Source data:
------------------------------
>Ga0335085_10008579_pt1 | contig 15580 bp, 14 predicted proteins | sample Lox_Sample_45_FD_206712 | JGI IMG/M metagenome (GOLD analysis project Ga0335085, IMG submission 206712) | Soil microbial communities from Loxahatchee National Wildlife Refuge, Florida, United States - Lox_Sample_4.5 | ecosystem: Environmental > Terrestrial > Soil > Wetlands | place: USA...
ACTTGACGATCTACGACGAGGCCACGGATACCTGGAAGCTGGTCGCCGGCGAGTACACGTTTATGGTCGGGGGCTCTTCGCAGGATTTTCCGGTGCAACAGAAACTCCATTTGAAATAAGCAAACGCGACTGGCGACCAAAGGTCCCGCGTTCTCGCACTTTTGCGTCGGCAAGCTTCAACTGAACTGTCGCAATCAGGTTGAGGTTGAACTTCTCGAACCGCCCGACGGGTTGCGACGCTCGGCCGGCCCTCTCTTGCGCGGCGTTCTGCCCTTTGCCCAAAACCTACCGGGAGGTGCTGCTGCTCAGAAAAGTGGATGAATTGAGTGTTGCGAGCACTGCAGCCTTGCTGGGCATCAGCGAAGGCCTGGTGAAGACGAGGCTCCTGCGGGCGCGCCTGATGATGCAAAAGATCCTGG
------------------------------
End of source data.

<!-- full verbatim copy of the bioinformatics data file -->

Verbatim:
>Ga0335085_10008579_pt1 | contig 15580 bp, 14 predicted proteins | sample Lox_Sample_45_FD_206712 | JGI IMG/M metagenome (GOLD analysis project Ga0335085, IMG submission 206712) | Soil microbial communities from Loxahatchee National Wildlife Refuge, Florida, United States - Lox_Sample_4.5 | ecosystem: Environmental > Terrestrial > Soil > Wetlands | place: USA...
ACTTGACGATCTACGACGAGGCCACGGATACCTGGAAGCTGGTCGCCGGCGAGTACACGTTTATGGTCGGGGGCTCTTCGCAGGATTTTCCGGTGCAACAGAAACTCCATTTGAAATAAGCAAACGCGACTGGCGACCAAAGGTCCCGCGTTCTCGCACTTTTGCGTCGGCAAGCTTCAACTGAACTGTCGCAATCAGGTTGAGGTTGAACTTCTCGAACCGCCCGACGGGTTGCGACGCTCGGCCGGCCCTCTCTTGCGCGGCGTTCTGCCCTTTGCCCAAAACCTACCGGGAGGTGCTGCTGCTCAGAAAAGTGGATGAATTGAGTGTTGCGAGCACTGCAGCCTTGCTGGGCATCAGCGAAGGCCTGGTGAAGACGAGGCTCCTGCGGGCGCGCCTGATGATGCAAAAGATCCTGG